Hannah Reyes Morales
Roots From Ashes
Hannah Reyes Morales is a Filipina photographer and National Geographic Explorer whose work documents tenderness amidst adversity. Her photography, both visceral and intimate, takes a look at how resilience is embodied in daily life. Based in Manila, Reyes Morales’ work explores the universal themes of diaspora, survival, and the bonds that tie us together.
On November 23, 1944, during the second world war, soldiers from the Japanese Imperial Army marched North of Manila to a small town called Mapanique, Pampanga. They tortured and killed many of the inhabitants of the village. The girls were asked to march several kilometers, where they were interred in red house, and repeatedly raped for days.
In the 1990’s a group of more than 90 survivors of mass rape in the Philippines during the second world war gathered together and attempted to tell their story through the media, in hopes of seeking support and justice. Today, approximately 60 of them have passed away, not ever having seen any form of reparation. A few are losing their memory.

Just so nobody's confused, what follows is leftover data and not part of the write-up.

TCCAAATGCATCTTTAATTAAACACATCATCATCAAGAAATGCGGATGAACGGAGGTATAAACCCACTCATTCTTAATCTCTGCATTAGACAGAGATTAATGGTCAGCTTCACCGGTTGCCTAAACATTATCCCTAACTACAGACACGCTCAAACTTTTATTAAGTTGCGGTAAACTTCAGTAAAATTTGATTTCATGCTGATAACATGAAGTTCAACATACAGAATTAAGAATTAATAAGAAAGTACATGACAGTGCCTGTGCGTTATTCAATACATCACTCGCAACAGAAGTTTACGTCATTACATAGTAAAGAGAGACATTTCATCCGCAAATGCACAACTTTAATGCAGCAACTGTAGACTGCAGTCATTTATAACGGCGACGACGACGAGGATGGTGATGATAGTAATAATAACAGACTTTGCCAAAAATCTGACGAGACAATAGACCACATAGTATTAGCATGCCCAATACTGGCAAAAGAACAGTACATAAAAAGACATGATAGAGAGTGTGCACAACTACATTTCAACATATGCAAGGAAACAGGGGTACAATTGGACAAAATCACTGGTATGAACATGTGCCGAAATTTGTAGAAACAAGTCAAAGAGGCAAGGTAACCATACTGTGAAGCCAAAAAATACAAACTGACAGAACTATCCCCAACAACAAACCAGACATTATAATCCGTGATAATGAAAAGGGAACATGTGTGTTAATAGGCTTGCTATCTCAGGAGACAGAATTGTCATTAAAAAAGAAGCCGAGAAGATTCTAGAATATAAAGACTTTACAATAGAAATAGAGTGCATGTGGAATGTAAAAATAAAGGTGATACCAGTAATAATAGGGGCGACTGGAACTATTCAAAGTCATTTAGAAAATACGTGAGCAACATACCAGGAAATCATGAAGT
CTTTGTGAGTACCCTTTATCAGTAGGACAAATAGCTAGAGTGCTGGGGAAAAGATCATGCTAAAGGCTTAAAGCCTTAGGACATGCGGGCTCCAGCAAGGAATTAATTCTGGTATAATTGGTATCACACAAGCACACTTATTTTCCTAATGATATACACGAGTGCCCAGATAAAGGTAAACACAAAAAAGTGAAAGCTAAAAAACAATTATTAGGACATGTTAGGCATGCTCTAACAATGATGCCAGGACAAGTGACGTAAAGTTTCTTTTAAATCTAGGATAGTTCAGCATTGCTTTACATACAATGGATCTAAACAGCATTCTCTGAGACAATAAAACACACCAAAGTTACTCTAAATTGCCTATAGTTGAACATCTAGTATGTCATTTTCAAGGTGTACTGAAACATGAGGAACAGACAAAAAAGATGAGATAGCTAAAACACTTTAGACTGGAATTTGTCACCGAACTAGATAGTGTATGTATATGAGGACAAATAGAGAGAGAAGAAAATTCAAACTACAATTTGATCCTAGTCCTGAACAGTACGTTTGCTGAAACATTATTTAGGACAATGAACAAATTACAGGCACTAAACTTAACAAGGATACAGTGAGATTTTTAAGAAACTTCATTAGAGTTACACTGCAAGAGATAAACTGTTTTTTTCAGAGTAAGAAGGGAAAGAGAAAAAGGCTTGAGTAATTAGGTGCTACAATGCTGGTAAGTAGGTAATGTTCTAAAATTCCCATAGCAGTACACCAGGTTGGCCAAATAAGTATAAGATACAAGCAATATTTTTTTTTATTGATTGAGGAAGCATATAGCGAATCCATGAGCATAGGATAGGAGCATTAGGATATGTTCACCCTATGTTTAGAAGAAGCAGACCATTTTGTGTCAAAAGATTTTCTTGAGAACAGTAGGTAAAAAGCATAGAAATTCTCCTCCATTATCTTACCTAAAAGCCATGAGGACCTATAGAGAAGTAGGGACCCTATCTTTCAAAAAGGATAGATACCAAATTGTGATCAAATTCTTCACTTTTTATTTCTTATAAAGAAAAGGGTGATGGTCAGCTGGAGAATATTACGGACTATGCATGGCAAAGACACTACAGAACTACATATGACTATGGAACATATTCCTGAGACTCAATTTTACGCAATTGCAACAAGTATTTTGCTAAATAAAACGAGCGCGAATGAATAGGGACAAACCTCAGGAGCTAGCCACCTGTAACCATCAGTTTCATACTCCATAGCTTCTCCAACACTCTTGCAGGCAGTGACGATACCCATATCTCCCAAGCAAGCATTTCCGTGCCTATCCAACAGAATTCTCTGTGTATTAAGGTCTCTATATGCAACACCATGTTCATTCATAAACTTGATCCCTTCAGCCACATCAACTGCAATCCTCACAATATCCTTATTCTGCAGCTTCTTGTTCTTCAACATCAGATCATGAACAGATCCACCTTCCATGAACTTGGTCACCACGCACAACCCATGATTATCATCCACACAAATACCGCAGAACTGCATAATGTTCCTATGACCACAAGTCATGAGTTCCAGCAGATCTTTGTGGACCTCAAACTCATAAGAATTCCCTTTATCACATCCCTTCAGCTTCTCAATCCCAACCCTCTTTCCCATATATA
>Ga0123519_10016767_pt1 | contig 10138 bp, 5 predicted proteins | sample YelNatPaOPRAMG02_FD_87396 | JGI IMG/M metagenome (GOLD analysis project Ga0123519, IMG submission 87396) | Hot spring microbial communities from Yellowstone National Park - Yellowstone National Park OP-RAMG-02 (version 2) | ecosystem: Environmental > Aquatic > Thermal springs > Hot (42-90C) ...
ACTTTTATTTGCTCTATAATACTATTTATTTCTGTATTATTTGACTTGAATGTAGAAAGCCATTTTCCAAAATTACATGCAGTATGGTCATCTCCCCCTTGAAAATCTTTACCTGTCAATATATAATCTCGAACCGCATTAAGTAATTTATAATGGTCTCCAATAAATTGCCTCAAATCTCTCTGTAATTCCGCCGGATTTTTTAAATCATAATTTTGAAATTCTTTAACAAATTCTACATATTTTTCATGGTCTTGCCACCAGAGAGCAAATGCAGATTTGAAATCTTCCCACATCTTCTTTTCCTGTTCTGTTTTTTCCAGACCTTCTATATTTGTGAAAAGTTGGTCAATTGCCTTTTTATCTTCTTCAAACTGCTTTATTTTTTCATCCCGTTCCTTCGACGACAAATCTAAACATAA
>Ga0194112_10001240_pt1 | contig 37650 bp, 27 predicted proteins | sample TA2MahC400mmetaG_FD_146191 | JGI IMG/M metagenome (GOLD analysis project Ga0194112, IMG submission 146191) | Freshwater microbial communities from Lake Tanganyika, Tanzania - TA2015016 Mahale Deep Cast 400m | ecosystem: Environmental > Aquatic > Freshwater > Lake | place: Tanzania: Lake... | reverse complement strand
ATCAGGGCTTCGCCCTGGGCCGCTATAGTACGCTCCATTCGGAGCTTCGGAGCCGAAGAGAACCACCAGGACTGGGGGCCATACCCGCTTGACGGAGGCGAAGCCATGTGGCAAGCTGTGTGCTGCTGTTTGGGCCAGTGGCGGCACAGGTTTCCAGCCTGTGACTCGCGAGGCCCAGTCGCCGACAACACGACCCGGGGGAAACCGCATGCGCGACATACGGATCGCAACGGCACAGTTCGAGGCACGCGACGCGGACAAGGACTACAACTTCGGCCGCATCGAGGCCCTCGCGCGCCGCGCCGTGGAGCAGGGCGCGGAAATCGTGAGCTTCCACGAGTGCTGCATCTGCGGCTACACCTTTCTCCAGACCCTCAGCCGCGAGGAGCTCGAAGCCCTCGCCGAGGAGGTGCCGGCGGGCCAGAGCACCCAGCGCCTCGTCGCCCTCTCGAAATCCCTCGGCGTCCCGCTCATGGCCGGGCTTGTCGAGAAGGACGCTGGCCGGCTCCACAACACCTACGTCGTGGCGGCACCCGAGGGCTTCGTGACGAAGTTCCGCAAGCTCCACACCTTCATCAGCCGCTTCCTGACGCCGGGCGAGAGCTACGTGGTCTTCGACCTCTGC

Those who remember told their stories including the women included in these 6 images.
More than half of them have passed away, not ever having seen any form of reparation. A few are losing their memory. Those who remember told their stories to Filipina visual storyteller Hannah Reyes Morales.
“We came home to ashes,” Isabelita, one of the Grandmothers, tells her about coming home from their interment. Hannah wanted to focus on what they have rebuilt since the trauma.
Roots from Ashes seeks to document the lasting impact of sexual violence and colonisation on women’s bodies, exploring the ways the grandmothers have healed together, affirming their stories when many forgot.